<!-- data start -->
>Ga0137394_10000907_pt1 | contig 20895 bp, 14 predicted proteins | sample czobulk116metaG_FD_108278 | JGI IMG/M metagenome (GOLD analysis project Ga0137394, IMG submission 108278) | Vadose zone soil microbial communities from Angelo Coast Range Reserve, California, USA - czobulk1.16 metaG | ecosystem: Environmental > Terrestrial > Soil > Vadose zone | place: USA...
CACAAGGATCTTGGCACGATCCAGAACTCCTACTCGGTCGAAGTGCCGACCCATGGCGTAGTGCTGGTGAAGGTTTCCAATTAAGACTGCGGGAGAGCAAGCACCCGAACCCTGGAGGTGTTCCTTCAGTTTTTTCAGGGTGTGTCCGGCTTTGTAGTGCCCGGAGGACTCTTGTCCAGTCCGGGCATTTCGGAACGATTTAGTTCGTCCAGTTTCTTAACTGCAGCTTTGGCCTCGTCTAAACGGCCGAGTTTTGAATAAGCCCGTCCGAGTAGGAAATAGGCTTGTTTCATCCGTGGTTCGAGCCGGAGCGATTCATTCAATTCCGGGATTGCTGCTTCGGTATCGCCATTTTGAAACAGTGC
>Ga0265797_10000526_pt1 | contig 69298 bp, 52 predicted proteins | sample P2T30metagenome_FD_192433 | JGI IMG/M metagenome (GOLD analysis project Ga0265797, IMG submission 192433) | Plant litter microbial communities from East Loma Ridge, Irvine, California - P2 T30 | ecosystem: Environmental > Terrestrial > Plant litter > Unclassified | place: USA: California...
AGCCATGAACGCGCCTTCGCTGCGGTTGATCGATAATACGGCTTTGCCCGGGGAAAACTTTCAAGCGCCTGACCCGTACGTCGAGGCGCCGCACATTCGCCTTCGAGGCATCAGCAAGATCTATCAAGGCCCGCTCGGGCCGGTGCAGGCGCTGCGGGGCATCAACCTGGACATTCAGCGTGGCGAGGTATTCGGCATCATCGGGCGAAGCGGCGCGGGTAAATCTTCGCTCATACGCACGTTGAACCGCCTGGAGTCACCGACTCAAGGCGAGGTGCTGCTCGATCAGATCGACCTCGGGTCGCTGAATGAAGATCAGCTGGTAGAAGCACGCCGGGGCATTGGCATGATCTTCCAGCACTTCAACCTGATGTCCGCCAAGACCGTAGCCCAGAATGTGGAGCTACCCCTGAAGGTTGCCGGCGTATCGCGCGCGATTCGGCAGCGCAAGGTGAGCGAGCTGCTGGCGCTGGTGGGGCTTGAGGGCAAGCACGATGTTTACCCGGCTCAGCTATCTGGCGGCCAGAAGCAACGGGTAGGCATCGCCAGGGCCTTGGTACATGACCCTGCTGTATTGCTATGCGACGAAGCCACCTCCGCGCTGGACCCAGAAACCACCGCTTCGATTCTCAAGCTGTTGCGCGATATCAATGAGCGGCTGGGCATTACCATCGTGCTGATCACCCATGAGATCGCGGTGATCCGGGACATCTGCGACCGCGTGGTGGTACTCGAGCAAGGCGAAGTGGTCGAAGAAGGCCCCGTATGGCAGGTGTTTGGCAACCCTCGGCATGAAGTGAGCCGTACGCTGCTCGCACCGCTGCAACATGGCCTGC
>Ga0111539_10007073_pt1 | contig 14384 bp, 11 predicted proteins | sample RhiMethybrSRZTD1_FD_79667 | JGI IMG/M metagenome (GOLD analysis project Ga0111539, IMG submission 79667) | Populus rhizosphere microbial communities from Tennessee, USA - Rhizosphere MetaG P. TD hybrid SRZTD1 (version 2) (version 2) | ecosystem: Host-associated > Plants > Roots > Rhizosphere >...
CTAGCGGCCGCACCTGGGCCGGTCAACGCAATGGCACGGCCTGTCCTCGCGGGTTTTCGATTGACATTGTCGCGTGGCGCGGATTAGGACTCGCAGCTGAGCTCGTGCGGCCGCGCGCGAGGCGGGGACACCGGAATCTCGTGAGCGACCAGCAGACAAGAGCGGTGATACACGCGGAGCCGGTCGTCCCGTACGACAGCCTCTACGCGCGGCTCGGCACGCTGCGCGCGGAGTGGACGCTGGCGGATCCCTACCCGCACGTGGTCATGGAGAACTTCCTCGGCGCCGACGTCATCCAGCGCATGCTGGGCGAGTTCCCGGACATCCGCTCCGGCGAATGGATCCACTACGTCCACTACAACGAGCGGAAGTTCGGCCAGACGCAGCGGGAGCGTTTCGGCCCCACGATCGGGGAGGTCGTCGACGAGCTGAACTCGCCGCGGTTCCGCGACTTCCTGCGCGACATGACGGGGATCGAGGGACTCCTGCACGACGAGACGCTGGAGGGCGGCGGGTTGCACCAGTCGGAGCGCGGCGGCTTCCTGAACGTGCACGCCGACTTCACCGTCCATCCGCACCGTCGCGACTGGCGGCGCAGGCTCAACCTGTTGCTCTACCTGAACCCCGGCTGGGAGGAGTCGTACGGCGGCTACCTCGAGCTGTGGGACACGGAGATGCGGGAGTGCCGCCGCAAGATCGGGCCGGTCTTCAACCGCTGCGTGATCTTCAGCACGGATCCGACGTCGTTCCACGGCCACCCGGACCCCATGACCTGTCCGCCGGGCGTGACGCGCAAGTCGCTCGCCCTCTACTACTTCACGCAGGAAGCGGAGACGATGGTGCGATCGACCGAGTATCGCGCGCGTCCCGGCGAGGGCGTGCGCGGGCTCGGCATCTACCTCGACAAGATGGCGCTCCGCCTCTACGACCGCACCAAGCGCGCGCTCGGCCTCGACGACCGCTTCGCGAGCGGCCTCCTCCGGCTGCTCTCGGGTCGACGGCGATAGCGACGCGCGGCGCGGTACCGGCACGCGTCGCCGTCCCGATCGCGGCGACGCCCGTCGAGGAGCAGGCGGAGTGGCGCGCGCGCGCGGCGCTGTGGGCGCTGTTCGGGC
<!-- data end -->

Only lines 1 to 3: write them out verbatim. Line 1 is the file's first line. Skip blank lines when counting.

>Ga0137394_10000907_pt1 | contig 20895 bp, 14 predicted proteins | sample czobulk116metaG_FD_108278 | JGI IMG/M metagenome (GOLD analysis project Ga0137394, IMG submission 108278) | Vadose zone soil microbial communities from Angelo Coast Range Reserve, California, USA - czobulk1.16 metaG | ecosystem: Environmental > Terrestrial > Soil > Vadose zone | place: USA...
CACAAGGATCTTGGCACGATCCAGAACTCCTACTCGGTCGAAGTGCCGACCCATGGCGTAGTGCTGGTGAAGGTTTCCAATTAAGACTGCGGGAGAGCAAGCACCCGAACCCTGGAGGTGTTCCTTCAGTTTTTTCAGGGTGTGTCCGGCTTTGTAGTGCCCGGAGGACTCTTGTCCAGTCCGGGCATTTCGGAACGATTTAGTTCGTCCAGTTTCTTAACTGCAGCTTTGGCCTCGTCTAAACGGCCGAGTTTTGAATAAGCCCGTCCGAGTAGGAAATAGGCTTGTTTCATCCGTGGTTCGAGCCGGAGCGATTCATTCAATTCCGGGATTGCTGCTTCGGTATCGCCATTTTGAAACAGTGC
>Ga0265797_10000526_pt1 | contig 69298 bp, 52 predicted proteins | sample P2T30metagenome_FD_192433 | JGI IMG/M metagenome (GOLD analysis project Ga0265797, IMG submission 192433) | Plant litter microbial communities from East Loma Ridge, Irvine, California - P2 T30 | ecosystem: Environmental > Terrestrial > Plant litter > Unclassified | place: USA: California...